Agenda item


Purpose of the report:

To outline the proposed changes to the Home to School Travel Assistance (H2S TA) policy for children and young people in mainstream schools and pupils with additional needs (SEND). This report sets out the rationale for, the objectives of the changes, the changes being consulted on and the intended outcome.




Denise Turner Stewart, Cabinet Member for Education and Learning

Rachael Wardell, Executive Director – Children, Families and Lifelong Learning

Hayley Connor, Director – Commissioning

Eamonn Gilbert, Assistant Director – Commissioning


Key points raised in the discussion:

  1. The Cabinet Member introduced the report, noting that the service currently cost around £45 million a year and that the council was investing £139 million to increase the number of school spaces in county which would reduce demand on travel assistance services. There were significant challenges to securing transport provision due to market challenges, rising fuel costs and growing inflation, which was a national issue. There had been good engagement during the consultation period from key stakeholders and residents.


  1. The Director and Assistant Director presented slides on the consultation responses, which were published as an agenda supplement. There were 694 responses which were largely positive; nine out of the thirteen proposals were supported by a majority of respondents. It was noted that the proposals were for both mainstream children and those with special educational needs and disabilities (SEND). The Assistant Director reminded Members that there had been a complete refresh of the policy in 2020 and this was an update to the existing policy. Only around 10% of those with Educational Health and Care Plans (EHCPs) would qualify for adult social care services, and of those, only around 4-5% would qualify for support from health partners for complex medical health needs. Therefore, there was a significant focus on developing independence and preparing for adulthood.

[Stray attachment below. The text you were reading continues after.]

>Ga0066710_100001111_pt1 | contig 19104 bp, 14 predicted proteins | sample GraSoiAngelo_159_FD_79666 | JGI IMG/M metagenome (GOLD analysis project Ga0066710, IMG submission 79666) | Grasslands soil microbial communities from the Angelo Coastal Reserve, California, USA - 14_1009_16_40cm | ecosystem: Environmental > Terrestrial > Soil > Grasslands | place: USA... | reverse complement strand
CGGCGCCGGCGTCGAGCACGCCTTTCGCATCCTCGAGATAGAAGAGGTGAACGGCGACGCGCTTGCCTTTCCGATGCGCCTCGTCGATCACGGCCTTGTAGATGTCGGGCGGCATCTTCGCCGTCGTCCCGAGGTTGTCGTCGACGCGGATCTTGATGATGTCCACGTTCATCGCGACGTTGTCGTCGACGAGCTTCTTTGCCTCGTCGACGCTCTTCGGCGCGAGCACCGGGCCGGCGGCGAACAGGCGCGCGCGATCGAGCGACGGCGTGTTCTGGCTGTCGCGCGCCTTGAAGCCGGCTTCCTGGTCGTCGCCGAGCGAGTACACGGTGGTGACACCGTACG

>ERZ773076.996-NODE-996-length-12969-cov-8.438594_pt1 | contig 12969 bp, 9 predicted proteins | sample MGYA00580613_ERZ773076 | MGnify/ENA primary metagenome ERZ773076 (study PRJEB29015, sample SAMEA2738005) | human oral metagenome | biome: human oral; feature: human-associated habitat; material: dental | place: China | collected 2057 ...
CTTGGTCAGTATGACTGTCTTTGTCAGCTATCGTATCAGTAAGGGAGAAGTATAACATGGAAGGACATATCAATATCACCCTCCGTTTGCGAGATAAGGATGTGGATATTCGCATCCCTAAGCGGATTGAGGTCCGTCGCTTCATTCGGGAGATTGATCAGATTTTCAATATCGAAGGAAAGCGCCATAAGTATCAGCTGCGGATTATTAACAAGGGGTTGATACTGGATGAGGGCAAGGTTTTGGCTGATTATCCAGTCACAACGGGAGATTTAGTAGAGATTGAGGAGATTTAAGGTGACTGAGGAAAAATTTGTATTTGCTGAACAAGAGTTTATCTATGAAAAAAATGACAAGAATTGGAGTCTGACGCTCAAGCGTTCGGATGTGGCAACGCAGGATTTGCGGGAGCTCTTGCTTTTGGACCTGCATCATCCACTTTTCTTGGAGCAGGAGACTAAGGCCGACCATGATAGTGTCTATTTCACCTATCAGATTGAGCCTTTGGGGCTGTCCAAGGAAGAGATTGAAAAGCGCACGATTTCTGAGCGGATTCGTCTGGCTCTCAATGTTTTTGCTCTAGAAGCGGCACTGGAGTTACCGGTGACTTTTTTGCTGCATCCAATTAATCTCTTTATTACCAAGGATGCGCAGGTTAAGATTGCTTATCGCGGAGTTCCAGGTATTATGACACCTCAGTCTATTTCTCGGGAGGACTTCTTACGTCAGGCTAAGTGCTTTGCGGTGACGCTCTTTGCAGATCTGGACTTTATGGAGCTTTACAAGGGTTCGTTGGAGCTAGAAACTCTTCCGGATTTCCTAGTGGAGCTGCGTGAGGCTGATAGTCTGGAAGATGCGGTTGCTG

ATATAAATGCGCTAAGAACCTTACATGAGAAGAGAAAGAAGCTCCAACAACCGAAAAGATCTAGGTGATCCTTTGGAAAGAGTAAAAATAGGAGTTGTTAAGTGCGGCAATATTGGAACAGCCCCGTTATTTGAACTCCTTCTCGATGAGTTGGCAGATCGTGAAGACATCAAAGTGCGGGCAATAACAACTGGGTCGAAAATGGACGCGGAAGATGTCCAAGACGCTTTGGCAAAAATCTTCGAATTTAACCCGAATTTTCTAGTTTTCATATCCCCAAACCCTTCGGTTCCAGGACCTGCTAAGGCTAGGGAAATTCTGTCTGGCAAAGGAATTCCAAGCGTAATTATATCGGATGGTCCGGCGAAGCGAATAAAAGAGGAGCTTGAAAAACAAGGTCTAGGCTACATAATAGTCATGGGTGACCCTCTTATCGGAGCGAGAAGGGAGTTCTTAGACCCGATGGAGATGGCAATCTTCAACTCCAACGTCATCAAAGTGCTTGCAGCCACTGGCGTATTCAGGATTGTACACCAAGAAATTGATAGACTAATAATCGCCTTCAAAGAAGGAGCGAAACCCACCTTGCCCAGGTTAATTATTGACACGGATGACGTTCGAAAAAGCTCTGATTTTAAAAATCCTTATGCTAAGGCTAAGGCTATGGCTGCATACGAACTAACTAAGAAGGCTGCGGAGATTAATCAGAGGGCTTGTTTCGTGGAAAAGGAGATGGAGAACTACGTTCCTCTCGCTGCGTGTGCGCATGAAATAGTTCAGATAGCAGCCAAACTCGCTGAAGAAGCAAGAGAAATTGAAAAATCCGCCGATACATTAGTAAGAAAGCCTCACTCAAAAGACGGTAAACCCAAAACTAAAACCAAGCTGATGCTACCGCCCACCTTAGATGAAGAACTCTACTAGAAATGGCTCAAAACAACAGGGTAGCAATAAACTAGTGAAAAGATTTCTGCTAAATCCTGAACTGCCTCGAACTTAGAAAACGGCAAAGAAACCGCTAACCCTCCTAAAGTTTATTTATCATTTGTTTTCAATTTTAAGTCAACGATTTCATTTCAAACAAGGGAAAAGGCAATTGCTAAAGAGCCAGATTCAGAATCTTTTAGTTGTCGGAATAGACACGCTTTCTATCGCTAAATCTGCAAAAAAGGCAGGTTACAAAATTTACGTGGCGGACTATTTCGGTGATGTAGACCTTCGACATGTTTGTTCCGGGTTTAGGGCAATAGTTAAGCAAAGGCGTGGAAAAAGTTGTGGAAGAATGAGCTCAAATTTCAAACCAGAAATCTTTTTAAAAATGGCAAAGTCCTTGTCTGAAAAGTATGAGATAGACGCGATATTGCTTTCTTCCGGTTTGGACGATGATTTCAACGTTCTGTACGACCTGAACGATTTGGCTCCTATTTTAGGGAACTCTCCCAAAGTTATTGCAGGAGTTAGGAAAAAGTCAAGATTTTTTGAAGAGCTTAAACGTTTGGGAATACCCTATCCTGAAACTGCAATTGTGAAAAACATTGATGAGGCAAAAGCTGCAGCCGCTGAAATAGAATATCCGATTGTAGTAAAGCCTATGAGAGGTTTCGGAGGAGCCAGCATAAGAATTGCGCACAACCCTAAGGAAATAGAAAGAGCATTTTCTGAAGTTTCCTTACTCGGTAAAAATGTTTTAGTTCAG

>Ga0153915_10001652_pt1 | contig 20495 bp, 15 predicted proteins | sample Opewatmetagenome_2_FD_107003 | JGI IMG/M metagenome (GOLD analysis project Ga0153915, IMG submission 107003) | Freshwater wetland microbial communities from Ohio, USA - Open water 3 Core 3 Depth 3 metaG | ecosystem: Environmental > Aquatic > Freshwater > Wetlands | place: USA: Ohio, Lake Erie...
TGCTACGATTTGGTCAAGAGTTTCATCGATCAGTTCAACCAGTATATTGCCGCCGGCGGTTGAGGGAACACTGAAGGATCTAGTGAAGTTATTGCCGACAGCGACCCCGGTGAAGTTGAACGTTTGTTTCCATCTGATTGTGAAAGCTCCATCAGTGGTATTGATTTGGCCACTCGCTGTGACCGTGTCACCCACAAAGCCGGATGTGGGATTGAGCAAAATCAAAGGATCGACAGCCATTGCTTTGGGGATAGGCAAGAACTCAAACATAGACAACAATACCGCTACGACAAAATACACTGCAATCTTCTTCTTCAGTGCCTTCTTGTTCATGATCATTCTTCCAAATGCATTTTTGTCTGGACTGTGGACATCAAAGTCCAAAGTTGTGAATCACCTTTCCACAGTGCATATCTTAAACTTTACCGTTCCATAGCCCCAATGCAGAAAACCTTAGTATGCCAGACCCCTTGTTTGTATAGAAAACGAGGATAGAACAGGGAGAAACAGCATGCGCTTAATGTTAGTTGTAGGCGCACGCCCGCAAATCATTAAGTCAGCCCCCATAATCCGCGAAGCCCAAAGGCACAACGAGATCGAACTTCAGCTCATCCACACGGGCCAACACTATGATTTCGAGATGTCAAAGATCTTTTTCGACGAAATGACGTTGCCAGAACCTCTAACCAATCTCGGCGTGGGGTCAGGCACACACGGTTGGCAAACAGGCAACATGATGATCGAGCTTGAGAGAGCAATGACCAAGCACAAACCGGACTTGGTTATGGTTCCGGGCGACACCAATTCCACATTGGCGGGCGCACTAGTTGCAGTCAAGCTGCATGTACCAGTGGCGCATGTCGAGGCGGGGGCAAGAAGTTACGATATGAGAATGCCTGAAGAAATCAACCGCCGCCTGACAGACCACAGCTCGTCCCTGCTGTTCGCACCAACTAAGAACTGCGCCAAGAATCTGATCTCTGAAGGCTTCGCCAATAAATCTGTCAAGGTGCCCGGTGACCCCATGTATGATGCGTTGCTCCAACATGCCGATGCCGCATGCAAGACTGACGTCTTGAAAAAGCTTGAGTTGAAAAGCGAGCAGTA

1. A Member asked about the causes of increased demand. The Director explained that there were national drivers for demand, particularly around SEND. As Surrey was a large rural area with a few areas that were congested and highly populated, it meant that transport arrangements were difficult to negotiate. The rise in fuel and energy prices and shortage of drivers had also created challenges in meeting demand.


  1. The Member also asked about the financial impact of the proposed changes, as well as any inherent risks. In terms of efficiencies, the Director explained that it was important to deliver services to children who needed them most, however it was also important to deliver value for money. There had been detailed financial analysis on the savings, although much had changed since the work had started, such as the price of fuel. Calculations were still being made in some detail. The Assistant Director added that the number of places for independent travel training would increase to 200, and then 400, to help and prepare young people for future employment. It was about shifting resources to approaches which helped to develop independence, where it was appropriate for the young person. The Director explained that the capital investment to increase school places and encourage more children to be educated in Surrey which would positively impact the costs. The Member noted that the number of school children in Surrey would likely decrease in the next few years due to falling birth rates. The Director explained that they were managing the financial impacts and risks carefully and co-production with stakeholders should be maintained. The Executive Director added that they were changing community transport arrangements and introducing a rounded package of measures. There had been consideration since receiving the results from the consultation about how to address the proposals that received a negative response. A risk could be individual human behaviour, because if families did not like the arrangements, they may choose to transport their children themselves. The Cabinet Member added that there were significant investment programmes, such as improving the bus network and making public transport easier to use. The proposed changes had been considered in parallel with these investment programmes.